We are working for the sellers here and the sellers have done everything that they can do to get their loans modified with the banks; they stay and some even make repairs; they don't WANT to give up their homes to short sales but, the banks are not helping them get out from under their inflated mortgages which they can no longer afford, thus forcing them into short sale.  These are not homeowners who are simply walking away, they're homeowners who stay and see this through until the end. 

Those who leave the keys and walk away are a WHOLE other story!

Those who represent the banks in foreclosed properties, yet another story--they DO present multiple Offers as the foreclosure departments DO want them presented in that fashion.  They're accustomed to handling and interpreting Offers from all 50 states (which are ALL different).  Loss mitigation does not have the bandwidth for that training.

September 28, 2010 12:20 AM #102
Anonymous
Anonymous
Maria (buyer)

I contacted the listing agent to make an offer on a house.   I placed a cash offer and I am not getting much transperancy from the listing agent.  He told me that there were two offers but mine was the highest.  I do have a seller singed as is contact but I think the listing agent  submitted both offers (I am having doubts on weather my offer was submitted to the bank).  Even though I offered to put a deposit on the offer he said that it was not necessary because the bank did not require it.  My question is would it be better for me to put a deposit down?  Why would the listing agent discourage me from having to put a deposit?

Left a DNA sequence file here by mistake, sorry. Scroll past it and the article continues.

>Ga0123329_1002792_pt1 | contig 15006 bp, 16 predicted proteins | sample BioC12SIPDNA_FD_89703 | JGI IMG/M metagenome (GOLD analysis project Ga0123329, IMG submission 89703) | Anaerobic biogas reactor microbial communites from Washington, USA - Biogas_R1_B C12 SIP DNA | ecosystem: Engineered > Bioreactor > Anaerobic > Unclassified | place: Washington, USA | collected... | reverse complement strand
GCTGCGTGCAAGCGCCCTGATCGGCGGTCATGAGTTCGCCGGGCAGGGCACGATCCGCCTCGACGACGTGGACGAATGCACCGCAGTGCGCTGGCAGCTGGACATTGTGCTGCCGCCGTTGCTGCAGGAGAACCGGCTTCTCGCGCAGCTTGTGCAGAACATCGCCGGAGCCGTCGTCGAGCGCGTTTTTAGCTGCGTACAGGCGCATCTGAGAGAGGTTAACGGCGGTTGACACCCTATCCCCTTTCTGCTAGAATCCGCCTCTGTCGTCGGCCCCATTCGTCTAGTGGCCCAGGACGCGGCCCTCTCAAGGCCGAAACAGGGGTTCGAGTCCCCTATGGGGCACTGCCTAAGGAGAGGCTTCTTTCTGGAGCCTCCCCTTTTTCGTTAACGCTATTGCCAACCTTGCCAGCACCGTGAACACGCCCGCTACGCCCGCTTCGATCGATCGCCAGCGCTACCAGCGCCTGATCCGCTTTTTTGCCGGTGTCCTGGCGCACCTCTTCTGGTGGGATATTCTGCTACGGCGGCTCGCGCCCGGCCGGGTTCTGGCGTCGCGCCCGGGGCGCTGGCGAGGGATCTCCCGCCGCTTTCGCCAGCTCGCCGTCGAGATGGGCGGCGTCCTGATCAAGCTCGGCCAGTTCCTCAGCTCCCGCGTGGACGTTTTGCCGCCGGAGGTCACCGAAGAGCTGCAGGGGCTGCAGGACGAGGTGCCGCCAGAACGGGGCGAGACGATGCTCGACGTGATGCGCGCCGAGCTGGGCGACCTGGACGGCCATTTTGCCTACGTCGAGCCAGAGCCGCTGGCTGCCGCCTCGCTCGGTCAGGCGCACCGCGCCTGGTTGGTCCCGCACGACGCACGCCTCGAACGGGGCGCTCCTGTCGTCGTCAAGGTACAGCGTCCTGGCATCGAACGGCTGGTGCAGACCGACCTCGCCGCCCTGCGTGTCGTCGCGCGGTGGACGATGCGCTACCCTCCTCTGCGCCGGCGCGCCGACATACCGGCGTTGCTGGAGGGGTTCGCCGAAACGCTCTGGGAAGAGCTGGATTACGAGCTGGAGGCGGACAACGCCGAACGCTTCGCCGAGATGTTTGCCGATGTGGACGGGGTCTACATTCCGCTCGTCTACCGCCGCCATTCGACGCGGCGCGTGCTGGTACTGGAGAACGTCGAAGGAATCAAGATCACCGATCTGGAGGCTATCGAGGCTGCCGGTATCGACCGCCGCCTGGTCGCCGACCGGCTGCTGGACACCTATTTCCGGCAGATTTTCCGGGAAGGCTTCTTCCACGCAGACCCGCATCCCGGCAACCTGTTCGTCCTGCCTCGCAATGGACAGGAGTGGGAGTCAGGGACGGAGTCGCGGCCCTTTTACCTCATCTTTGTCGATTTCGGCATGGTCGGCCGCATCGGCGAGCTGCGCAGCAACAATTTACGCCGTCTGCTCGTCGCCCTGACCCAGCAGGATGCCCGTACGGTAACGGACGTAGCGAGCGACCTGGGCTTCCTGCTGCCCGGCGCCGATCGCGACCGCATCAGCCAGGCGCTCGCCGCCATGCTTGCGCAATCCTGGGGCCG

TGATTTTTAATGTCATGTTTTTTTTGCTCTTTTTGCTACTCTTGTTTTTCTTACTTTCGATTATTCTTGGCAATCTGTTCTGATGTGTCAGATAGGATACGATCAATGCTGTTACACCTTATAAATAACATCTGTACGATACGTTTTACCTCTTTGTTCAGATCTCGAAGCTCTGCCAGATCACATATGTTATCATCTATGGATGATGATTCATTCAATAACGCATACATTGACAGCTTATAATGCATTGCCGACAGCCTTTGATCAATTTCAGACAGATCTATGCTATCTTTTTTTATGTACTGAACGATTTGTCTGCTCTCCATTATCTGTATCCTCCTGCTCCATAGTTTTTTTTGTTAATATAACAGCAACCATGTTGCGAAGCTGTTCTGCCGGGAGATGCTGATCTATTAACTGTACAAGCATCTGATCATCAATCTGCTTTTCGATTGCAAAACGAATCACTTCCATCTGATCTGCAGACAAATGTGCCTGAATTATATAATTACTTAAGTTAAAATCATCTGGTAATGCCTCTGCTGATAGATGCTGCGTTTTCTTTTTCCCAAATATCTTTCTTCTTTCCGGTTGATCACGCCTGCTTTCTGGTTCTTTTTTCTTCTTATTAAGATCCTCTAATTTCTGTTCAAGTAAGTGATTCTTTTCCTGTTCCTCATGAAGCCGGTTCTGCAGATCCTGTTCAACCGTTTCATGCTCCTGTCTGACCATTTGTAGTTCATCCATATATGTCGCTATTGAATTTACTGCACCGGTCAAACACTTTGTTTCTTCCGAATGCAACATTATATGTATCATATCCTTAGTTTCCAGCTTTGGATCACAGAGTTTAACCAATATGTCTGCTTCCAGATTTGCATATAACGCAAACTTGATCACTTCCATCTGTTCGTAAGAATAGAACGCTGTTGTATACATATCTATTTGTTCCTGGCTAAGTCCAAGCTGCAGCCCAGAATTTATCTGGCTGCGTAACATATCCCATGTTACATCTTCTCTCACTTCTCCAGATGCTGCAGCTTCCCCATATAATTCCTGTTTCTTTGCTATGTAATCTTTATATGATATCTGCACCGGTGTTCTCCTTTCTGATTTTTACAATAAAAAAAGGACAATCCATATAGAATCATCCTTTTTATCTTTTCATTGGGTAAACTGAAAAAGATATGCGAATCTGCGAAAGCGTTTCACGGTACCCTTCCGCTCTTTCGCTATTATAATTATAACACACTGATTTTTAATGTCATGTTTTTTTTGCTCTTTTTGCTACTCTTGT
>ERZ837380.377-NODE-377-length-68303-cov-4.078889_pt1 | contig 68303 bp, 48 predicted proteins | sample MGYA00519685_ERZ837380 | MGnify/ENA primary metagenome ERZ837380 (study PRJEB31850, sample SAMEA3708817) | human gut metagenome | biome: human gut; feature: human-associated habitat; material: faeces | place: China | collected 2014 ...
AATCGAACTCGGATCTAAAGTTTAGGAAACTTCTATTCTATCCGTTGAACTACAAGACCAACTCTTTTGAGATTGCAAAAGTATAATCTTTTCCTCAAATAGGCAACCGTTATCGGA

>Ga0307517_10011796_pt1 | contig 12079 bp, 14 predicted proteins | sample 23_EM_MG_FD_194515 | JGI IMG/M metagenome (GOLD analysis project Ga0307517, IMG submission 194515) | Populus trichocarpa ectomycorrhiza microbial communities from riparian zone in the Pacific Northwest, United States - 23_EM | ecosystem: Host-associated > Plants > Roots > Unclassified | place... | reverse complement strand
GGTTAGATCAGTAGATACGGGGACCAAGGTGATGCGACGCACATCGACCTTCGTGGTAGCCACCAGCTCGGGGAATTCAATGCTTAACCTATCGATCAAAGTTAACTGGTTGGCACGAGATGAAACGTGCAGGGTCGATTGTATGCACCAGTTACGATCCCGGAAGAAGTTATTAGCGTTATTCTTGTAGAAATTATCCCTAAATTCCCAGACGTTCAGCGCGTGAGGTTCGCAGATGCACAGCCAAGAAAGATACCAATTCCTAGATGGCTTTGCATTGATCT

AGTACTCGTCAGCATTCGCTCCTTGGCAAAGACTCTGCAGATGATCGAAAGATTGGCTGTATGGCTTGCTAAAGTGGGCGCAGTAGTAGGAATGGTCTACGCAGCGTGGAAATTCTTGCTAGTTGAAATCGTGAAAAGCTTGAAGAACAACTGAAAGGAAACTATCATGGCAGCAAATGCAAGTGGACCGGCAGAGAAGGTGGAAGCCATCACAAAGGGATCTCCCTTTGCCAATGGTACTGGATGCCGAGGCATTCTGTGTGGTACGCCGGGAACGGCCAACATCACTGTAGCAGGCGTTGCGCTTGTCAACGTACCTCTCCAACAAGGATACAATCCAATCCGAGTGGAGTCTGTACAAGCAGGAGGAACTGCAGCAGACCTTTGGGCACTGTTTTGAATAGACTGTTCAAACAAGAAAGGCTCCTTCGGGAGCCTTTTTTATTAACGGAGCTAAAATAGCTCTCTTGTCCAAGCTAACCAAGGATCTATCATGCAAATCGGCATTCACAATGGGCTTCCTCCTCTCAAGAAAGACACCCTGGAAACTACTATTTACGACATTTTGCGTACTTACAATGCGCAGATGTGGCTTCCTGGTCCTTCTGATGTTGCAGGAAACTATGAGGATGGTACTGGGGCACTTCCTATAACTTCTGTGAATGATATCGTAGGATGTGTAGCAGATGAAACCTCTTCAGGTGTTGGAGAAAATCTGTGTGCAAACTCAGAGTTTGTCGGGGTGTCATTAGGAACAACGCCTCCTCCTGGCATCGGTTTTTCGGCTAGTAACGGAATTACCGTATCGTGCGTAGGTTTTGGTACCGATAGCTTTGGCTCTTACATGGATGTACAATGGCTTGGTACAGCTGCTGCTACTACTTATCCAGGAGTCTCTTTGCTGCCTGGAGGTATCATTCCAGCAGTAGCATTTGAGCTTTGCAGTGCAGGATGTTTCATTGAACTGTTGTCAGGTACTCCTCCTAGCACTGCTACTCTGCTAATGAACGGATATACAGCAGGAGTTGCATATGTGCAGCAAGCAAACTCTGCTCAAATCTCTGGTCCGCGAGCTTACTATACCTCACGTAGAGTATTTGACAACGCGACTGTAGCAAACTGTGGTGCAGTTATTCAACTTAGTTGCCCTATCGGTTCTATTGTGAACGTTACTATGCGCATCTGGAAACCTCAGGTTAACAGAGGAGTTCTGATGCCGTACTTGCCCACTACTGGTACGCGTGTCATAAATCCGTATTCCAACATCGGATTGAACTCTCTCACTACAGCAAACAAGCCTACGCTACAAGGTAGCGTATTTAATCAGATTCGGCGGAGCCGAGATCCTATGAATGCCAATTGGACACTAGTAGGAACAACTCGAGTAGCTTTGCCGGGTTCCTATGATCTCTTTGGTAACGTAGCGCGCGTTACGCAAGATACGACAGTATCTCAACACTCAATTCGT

Thanks,

Maria

April 28, 2011 11:30 PM #103
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Debe Maxwell
www.AtHomesCharlotte.com | Savvy + Company Real Estate - Charlotte, NC
Charlotte Homes for Sale - Charlotte Neighborhoods

Hi Maria,

If you have a signed, ratified (both parties are in agreement) Contract, then the listing agent most definitely should have presented that to the bank.  If the listing agent is a one-man show (has his own firm), oftentimes they don't have a special bank account for escrow money deposits.  If you don't have an agent, then he has no way to legally hold that money.  That would be the only reason that I could think that he would not take your earnest money.